SUMMARY PARAGRAPH for CAR2
When optimal sources of nitrogen are unavailable, S. cerevisiae is able to utilize arginine as its sole nitrogen source. Arginine catabolism begins in the cytosol with the hydrolysis of arginine by the Car1p arginase (EC 126.96.36.199) to form urea and ornithine (6). Ornithine is then transaminated by the Car2p ornithine amino transferase (EC 188.8.131.52) into L-glutamate gamma-semialdehyde (6), which in turn spontaneously forms L-delta-1-pyrroline-5-carboxylate (p5c). Subsequently, p5c is converted into proline by the p5c reductase (EC 184.108.40.206) Pro3p (7). In the absence of oxygen arginine degradation does not proceed further and the pathway is as shown here (8). If oxygen is present, proline is converted to glutamate via the proline utilization pathway (shown here) in the mitochondria (9, 10).
CAR2 gene expression is regulated in a manner very similar to that of CAR1. An upstream repression site in the CAR2 promoter is bound by the global repressor Ume6p, which forms a complex with Sin3p and Rpd3p that downregulates CAR2 expression (11). This repression is balanced by binding of the global transcriptional activators Abf1p and Rap1p at an upstream activation site (2). The balance between positive and negative control by these global transcription factors is tipped toward induction when arginine is present and toward repression when it is not. The presence of arginine also induces the binding of the transcriptional activators Arg80p, Arg81p, and Mcm1p (12, 13, 14). The presence of allophanate, a degradation product of urea, increases CAR2 expression through the two positive regulators, Dal81p and Dal82p (2). Unlike many of the genes involved in arginine degradation, CAR2 is not sensitive to nitrogen catabolite repression (2).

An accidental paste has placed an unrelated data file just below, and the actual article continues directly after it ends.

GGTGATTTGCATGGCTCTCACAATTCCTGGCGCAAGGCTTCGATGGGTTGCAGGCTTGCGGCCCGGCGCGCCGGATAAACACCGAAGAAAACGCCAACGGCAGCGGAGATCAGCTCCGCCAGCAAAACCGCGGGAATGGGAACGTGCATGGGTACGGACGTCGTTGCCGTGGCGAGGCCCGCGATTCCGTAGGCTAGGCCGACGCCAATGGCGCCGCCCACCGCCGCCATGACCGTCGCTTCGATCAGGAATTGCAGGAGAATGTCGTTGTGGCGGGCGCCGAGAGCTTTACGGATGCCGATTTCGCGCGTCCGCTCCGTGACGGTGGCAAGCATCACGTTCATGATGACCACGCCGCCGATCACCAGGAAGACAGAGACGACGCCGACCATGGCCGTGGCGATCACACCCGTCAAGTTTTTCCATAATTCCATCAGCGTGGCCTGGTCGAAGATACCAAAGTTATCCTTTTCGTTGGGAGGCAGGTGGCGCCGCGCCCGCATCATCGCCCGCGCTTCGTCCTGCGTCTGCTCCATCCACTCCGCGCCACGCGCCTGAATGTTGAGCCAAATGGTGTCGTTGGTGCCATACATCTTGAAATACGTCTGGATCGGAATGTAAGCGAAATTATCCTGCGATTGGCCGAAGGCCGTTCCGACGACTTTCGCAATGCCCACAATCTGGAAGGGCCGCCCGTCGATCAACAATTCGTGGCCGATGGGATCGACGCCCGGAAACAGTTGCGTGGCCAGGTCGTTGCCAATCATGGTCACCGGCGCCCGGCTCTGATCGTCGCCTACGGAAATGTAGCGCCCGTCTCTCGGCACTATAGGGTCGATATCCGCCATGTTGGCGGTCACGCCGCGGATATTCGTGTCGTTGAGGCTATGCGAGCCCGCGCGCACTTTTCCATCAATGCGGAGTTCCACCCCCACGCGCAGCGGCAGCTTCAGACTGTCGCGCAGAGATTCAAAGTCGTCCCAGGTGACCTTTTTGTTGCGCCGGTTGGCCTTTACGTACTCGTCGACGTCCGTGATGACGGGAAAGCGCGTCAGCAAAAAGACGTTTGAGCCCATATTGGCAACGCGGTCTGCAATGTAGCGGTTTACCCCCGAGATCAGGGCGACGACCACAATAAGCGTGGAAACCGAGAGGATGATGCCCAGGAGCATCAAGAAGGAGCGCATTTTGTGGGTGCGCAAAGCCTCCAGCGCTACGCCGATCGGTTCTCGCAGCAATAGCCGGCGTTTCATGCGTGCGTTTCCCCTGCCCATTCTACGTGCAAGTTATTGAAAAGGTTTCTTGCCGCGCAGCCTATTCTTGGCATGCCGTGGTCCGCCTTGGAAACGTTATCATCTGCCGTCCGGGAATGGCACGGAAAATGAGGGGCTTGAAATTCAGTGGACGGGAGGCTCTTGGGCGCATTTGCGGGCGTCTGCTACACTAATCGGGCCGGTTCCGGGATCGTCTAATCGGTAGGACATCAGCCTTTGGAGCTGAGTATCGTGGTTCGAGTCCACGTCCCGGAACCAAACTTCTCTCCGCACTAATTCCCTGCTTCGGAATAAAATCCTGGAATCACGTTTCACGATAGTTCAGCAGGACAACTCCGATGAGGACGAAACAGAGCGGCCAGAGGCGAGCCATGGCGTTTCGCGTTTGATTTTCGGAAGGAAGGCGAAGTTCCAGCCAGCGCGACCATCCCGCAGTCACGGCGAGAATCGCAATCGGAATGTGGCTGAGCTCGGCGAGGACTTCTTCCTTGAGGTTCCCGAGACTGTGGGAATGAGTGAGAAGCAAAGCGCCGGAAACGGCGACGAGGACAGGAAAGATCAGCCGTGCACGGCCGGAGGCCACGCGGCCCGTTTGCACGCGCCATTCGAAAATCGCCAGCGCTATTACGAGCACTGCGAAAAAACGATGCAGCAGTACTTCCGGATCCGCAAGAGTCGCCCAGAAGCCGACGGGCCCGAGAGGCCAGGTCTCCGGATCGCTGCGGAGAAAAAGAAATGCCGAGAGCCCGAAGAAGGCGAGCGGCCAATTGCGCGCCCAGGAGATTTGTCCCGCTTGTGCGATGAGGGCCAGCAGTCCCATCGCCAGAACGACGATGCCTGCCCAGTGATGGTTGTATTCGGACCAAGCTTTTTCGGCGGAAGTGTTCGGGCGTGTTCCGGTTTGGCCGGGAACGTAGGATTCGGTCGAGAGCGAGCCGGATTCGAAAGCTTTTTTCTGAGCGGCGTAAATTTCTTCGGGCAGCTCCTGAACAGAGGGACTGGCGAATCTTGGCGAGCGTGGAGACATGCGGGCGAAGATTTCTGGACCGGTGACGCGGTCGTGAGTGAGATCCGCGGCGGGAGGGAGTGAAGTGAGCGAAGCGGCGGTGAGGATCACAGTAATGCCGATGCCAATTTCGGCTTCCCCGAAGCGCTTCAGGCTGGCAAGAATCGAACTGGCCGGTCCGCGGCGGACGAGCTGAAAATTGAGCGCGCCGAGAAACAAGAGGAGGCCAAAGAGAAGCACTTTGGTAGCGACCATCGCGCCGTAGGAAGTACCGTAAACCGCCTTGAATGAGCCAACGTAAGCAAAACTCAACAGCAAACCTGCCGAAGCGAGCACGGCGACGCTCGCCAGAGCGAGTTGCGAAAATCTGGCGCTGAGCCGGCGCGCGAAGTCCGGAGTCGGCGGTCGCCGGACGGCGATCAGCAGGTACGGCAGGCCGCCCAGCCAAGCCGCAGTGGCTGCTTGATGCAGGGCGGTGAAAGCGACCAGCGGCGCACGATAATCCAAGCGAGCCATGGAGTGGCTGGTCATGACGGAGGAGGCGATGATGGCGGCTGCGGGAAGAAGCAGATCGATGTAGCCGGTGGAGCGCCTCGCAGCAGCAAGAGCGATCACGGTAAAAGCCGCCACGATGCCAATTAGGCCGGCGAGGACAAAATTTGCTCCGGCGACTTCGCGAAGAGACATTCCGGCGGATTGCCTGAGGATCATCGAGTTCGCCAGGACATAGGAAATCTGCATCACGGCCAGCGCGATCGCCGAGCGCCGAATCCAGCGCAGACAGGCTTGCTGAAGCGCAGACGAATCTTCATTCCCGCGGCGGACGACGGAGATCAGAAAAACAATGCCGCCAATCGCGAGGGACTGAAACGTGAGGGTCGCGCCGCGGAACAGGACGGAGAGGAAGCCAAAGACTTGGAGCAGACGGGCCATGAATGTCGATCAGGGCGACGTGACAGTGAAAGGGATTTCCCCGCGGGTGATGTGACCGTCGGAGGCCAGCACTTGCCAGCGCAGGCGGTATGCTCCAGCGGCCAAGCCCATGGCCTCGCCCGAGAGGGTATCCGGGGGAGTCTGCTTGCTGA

S. cerevisiae cells deficient in Car2p are unable to grow on ornithine, and presumably arginine, as their sole nitrogen source (5). In humans, deficiency of the CAR2 homolog, ornithine-delta-aminotransferase, results in the progressive blinding disorder, gyrate atrophy of the choroid and retina (OMIM) (15).
Last updated: 2005-09-14